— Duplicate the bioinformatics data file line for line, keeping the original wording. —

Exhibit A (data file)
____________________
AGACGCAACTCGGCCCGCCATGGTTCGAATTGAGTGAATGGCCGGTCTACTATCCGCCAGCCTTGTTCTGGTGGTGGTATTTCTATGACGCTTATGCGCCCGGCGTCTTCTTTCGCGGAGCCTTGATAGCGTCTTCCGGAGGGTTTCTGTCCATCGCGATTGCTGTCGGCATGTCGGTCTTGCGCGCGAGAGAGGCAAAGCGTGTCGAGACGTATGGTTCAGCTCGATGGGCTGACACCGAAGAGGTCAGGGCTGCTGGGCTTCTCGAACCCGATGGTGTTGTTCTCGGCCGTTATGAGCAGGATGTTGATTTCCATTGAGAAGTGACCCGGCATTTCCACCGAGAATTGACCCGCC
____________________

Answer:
AGACGCAACTCGGCCCGCCATGGTTCGAATTGAGTGAATGGCCGGTCTACTATCCGCCAGCCTTGTTCTGGTGGTGGTATTTCTATGACGCTTATGCGCCCGGCGTCTTCTTTCGCGGAGCCTTGATAGCGTCTTCCGGAGGGTTTCTGTCCATCGCGATTGCTGTCGGCATGTCGGTCTTGCGCGCGAGAGAGGCAAAGCGTGTCGAGACGTATGGTTCAGCTCGATGGGCTGACACCGAAGAGGTCAGGGCTGCTGGGCTTCTCGAACCCGATGGTGTTGTTCTCGGCCGTTATGAGCAGGATGTTGATTTCCATTGAGAAGTGACCCGGCATTTCCACCGAGAATTGACCCGCC